Figure 1: (a) Sulfate concentrations in several Greenland ice cores and an Alpine ice core. Also shown are the total SO2 emissions from sources in the US and Europe. The inset shows how peaks due to major volcanic eruptions have been removed by a robust running median method followed by singular spectrum analysis. (b) Black carbon and organic carbon concentrations in alpine ice cores. Source: IPCC (2001).

Despite these difficulties, a few statements are possible: in Alpine ice coress sulfate concentrations increased roughly by a factor of 10 since the beginning of the industrial period (about 1870), with a maximum around 1975 (Schwikowski et al., 1999a) or 1980 (Preunkert et al., 2001), followed by a significant decrease after that. The evolution of the sulfate signal is consistent with the history of the SO2 emissions in Central Europe (Schwikowski et al., 1999b, Preunkert et al., 2001). An intermediate depression in the sulfate concentration appears to be found in several ice cores, and is also consistent with SO2 emissions (Schwikowski et al., 1999b, Preunkert et al., 2001). In Arctic ice cores, the increase is also very clear, but seems to be slightly less pronounced than in the Alpine ice cores (Fischer et al., 1998), and Antarctic ice cores do not show this trend at all (Dai et al., 1995). The evolution of the black carbon concentration as determined in an Alpine ice core is also consistent with the history of fossil fuel consumption in Central Europe. The relative increase is, however, less pronounced than for sulfate, mainly due to a significant BC concentration already before the beginning of the industrialisation (Lavanchy et al., 1999).

Furthermore, ratios of two different aerosol components of interest (e.g. sulfate and black carbon) are no longer subject to scavenging uncertainties, if the two components are found within the same particle (i.e. the particles are internally mixed). In this case, the ratio of the two components should not be modified by the scavenging processes. At remote sites, aerosol particles are indeed internally mixed, as shown by their hygroscopic growth behavior (Weingartner et al., 2002). Relative changes of this ratio since the beginning of the industrialization should therefore provide valuable information on the history of these components. There are, however, only very few cases, where black carbon and sulfate measurements have been performed on the same ice core, such as at the Colle Gnifetti (4450 m asl, Swiss Alps), see Fig. 1 (IPCC, 2001, Lavanchy et al., 1999, Döscher et al., 1995).


  • Baltensperger, U., M. Schwikowski, D.T. Jost, S. Nyeki, H.W. Gäggeler, O. Poulida (1998) Scavenging of atmospheric constituents in mixed phase clouds at the high-alpine site Jungfraujoch; Part I: Basic concept and cloud scavenging, Atmos. Environ., 32, 3975-3983.
  • Dai, J. C., L. G. Thompson, E. Mosley-Thompson (1995) A 485 year record of atmospheric chloride, nitrate and sulphate: results of chemical analysis of ice cores from Dyer Plateau, Antarctic Peninsula, Annals of Glaciology, 21, 182-188.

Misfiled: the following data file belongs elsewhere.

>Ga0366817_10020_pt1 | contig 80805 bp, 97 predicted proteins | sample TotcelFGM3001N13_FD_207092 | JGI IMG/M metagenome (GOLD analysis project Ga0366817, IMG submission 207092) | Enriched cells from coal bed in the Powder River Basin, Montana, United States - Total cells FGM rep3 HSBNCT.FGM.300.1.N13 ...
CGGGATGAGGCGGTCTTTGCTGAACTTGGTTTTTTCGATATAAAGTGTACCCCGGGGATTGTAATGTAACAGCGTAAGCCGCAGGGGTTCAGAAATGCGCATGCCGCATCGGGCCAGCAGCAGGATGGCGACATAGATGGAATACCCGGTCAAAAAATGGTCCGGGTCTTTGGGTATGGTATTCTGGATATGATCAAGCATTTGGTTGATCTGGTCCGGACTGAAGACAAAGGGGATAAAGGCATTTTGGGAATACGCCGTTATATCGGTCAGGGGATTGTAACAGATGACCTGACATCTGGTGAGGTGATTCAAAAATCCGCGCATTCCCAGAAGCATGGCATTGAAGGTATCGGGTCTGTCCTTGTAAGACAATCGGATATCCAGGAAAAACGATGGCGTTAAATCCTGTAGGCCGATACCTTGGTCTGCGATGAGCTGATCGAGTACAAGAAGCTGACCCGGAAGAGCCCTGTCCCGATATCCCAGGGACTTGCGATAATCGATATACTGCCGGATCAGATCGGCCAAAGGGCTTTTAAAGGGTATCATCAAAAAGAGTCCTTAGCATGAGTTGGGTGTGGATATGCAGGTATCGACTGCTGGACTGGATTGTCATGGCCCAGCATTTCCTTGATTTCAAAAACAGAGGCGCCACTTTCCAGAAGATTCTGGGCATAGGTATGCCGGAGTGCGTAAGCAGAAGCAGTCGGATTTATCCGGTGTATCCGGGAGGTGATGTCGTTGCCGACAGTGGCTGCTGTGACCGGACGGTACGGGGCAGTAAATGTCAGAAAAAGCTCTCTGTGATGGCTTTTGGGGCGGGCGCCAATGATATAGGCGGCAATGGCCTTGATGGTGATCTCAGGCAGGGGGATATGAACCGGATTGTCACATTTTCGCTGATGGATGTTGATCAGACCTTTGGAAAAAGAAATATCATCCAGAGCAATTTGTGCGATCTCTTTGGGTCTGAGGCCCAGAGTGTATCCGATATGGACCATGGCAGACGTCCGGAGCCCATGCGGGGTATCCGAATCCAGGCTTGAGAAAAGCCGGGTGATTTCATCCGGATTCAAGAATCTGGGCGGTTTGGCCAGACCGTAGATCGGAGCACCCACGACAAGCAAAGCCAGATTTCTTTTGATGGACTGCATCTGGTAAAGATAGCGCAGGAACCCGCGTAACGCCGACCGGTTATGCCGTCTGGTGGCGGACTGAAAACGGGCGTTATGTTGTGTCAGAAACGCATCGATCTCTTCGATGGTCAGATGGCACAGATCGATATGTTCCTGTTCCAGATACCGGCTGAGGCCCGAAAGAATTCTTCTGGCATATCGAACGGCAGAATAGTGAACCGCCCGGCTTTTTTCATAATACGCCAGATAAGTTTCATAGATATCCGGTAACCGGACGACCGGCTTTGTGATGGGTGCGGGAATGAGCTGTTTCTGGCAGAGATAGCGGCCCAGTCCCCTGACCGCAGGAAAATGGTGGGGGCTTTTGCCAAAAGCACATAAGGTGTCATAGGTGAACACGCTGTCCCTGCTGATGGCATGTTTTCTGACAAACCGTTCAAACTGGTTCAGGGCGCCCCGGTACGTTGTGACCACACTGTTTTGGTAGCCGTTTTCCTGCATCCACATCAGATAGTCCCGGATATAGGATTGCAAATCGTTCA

• Döscher A., H.W. Gäggeler, U. Schotterer, M. Schwikowski (1995) A 130 years deposition record of sulphate, nitrate, and chloride from a high-alpine glacier. Water Air Soil Pollut., 85, 603-609.
  • Fischer, H., D. Wagenbach, J. Kipfstuhl (1998) Sulphate and nitrate firn concentrations on the Greenland ice sheet 2. Temporal anthropogenic deposition changes. J. Geophys. Res., 103, 21935-21942.
  • IPCC (2001) Climate Change 2001: The Scientific Basis, (eds. J. T. Houghton, Y. Ding, D. J. Griggs, M. Noguer, P. J. van der Linden, X. Dai, K. Maskell and C. A. Johnson). Cambridge University Press, New York.
  • Lavanchy, V.M.H., H.W. Gäggeler, U. Schotterer, M. Schwikowski, U. Baltensperger (1999) Historical record of carbonaceous particle concentrations from a European high-alpine glacier (Colle Gnifetti, Switzerland), J. Geophys. Res., 104, 21227-21236.
  • Preunkert, S., M. Legrand, D. Wagenbach (2001) Sulfate trends in a col du Dôme (French Alps) ice core: A record of antrhopogenic sulfate levels in the European midtroposhere over the twentieth century, J. Geophys. Res., 106, 31991-32004.
  • Schwikowski M., S. Brütsch, H.W. Gäggeler, U. Schotterer (1999a) A high resolution air chemistry record from an Alpine ice core (Fiescherhorn glacier, Swiss Alps), J. Geophys. Res., 104, 13709-13720.
  • Schwikowski, M., A. Döscher, H.W. Gäggeler, U. Schotterer (1999b) Anthropogenic versus natural sources of atmospheric sulphate from an Alpine ice core, Tellus, 51B, 938-951.
  • Weingartner, E. M. Gysel, U. Baltensperger (2002) Hygroscopicity of aerosol particles at low temperatures. 1. New Low Temperature H-TDMA instrument: Setup and first applications, Environ. Sci. Technol., 36, 55-62.
  • WMO (2001a) Strategy for the Implementation of the Global Atmosphere Watch Programme (2001-2007), WMO No. 142. World Meteorological Organization, Geneva.
  • WMO (2001b) Global Atmosphere Watch Measurements Guide, WMO No. 143, World Meteorological Organization, Geneva.